Walking the pavements of Brighton, you’re bound to see weeds sprouting through the cracks, writes James Williams. While these may seem harmless, even quaint or charming to some, they can cause real problems if left unchecked. Slabs of the pavement can crack and become uneven as weeds take root, creating tripping hazards.

Weeds can damage building foundations over time. That’s why many cities and towns use powerful herbicides containing glyphosate (the main ingredient in the weedkiller Roundup) to control weed growth on pavements, in parks and other public spaces.

But glyphosate has become controversial in recent years. In 2019 Brighton proposed a ban on using the chemical weedkiller. But since that ban the weeds have not been systematically tackled and now, they are causing real problems. This has led to Brighton Council proposing to reintroduce the weedkiller once more. So, what are the problems with the weedkiller and how could it be used more safely?

Scientific studies have found associations between glyphosate and cancer, raising concerns about the safety of dousing our public spaces in this chemical. Cases of cancer linked to glyphosate exposure have led to multi-million-dollar lawsuits against Monsanto, the developer of Roundup, in the US. With glyphosate use under increasing scrutiny, those charged with keeping our streets and public spaces tidy must find solutions to balancing weed control with public health.

On the surface, glyphosate seems an ideal herbicide for cities to use. It’s effective at killing the toughest weeds yet is it claimed the chemical breaks down quickly in the environment without leaving toxic residues. This would suggest limited risks to the public. But the science around it is not so clear cut. While regulators continue to assert glyphosate’s safety when used as directed, some scientific research raises questions.

A 2015 WHO analysis labelled glyphosate a “probable carcinogen”. Other researchers suggest it may harm our endocrine system. It works on weeds by stopping the plant from absorbing nutrients from the soil as well as preventing it from making certain proteins needed for plant growth. The chemical is absorbed by the leaves, then carried internally to the roots. Studies suggest glyphosate may harm bees, monarch butterflies, and other beneficial insects.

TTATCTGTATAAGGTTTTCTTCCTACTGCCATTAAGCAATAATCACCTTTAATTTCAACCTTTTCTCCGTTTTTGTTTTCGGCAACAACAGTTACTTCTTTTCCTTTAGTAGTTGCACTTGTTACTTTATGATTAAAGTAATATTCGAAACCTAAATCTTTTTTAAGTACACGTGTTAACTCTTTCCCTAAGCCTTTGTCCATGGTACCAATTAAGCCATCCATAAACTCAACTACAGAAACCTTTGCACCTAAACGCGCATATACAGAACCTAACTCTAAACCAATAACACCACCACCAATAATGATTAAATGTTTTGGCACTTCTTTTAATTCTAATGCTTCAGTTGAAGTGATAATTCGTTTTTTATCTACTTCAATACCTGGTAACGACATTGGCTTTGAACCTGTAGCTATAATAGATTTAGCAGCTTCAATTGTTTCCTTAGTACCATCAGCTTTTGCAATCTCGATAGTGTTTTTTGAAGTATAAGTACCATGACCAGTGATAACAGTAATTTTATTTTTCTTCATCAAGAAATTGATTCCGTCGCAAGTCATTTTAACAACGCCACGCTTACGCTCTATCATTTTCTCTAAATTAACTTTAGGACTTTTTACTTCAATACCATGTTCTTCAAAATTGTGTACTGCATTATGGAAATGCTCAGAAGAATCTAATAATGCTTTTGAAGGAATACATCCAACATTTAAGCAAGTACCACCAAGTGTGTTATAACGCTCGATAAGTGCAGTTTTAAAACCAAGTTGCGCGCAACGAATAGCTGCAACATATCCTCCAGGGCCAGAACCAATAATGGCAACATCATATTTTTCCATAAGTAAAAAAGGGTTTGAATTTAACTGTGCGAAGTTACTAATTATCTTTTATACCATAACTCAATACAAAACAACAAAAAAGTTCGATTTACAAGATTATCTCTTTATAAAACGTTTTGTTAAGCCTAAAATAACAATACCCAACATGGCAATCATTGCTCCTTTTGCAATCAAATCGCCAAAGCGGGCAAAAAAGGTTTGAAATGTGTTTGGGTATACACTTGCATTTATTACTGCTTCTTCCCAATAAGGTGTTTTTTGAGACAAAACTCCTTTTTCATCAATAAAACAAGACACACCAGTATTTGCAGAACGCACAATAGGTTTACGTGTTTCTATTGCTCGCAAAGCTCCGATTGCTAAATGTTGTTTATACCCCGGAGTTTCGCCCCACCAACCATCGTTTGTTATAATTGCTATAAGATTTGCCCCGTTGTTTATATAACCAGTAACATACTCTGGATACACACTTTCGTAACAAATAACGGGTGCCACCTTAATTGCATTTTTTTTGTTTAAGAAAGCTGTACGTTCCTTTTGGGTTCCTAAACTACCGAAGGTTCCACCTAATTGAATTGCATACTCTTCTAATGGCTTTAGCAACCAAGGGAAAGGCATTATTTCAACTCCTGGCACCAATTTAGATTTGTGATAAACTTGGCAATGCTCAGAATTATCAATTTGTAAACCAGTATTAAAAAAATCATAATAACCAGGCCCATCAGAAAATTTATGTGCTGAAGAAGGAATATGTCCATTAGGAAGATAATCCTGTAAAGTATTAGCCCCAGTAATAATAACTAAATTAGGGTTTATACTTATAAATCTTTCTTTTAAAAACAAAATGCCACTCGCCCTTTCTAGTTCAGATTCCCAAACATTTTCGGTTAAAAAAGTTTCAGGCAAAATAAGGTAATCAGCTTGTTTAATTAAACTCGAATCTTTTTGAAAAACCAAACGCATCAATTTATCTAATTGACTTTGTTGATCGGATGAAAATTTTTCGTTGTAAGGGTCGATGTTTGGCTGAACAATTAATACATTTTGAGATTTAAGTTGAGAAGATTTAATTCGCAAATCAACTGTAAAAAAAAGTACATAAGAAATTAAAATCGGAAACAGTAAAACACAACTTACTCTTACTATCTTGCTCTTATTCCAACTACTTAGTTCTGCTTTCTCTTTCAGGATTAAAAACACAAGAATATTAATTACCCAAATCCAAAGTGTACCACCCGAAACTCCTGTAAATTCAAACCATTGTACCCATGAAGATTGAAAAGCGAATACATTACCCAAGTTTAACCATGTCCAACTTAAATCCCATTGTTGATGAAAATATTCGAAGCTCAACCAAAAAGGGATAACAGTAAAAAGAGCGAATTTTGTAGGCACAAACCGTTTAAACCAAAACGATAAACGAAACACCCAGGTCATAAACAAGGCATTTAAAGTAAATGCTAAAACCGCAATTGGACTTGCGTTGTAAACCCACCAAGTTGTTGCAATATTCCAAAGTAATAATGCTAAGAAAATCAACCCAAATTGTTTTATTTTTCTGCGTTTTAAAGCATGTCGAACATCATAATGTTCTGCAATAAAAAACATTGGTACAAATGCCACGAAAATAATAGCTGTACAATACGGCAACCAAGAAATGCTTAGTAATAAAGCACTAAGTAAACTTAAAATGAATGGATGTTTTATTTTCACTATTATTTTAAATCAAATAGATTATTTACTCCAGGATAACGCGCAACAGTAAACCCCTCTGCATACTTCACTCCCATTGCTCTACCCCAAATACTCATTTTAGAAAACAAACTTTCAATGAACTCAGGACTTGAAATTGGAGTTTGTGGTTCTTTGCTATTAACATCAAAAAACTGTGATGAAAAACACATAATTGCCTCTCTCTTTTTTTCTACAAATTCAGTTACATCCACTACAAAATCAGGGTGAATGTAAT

While debate continues around glyphosate’s exact toxicity levels for humans, the mounting evidence should give the council pause when considering its widespread, liberal use. There are good reasons to curtail unneeded use of glyphosate products in areas frequented by the public.

One option being looked at is controlled droplet application. This is binding the weedkiller with an oil emulsion so it sticks to the leaves of plants and doesn’t simply run off the surface and into the soil. These droplets are applied directly to the plants.

A second method uses Integrated pest management (IPM) programmes to take a more cautious, tailored approach. IPM utilises non-chemical solutions first, like planting native grasses that out-compete weeds along in public areas and maintenance methods like mowing or hand weeding where practical. Many experts recommend products with acetic acid (vinegar) as an alternative.

Hammersmith and Fulham Council in London trialled alternatives after groups raised concerns. Though more costly, hot foam treatments proved effective and avoided toxins. They banned the use of glyphosate in 2016. Edinburgh City Council is banning glyphosate use in public areas like parks, playgrounds, and schools where children are present. Glastonbury Town Council discontinued use on footpaths and streets in 2015, the first council to do so, to protect bees and human health. It is possible to have a non-hazardous chemical way of controlling weeds, but it will need investment in equipment and people.

There is no easy or absolute answer on glyphosate use in urban areas. Glyphosate-free management is challenging, especially on infrastructure like railway lines and large roads where alternative methods may be infeasible or more ecologically harmful. But councils should continually be on the lookout for sensible ways to limit exposure to the public, especially children who are more vulnerable. It’s time to reassess when and where broadcast spraying of this potent chemical is appropriate in areas meant for public enjoyment. Adopting practices like IPM, hot foam or alternative safe chemicals that minimise reliance on glyphosate is a prudent step for any council to consider.

Dr James Williams is a senior lecturer in education at Sussex University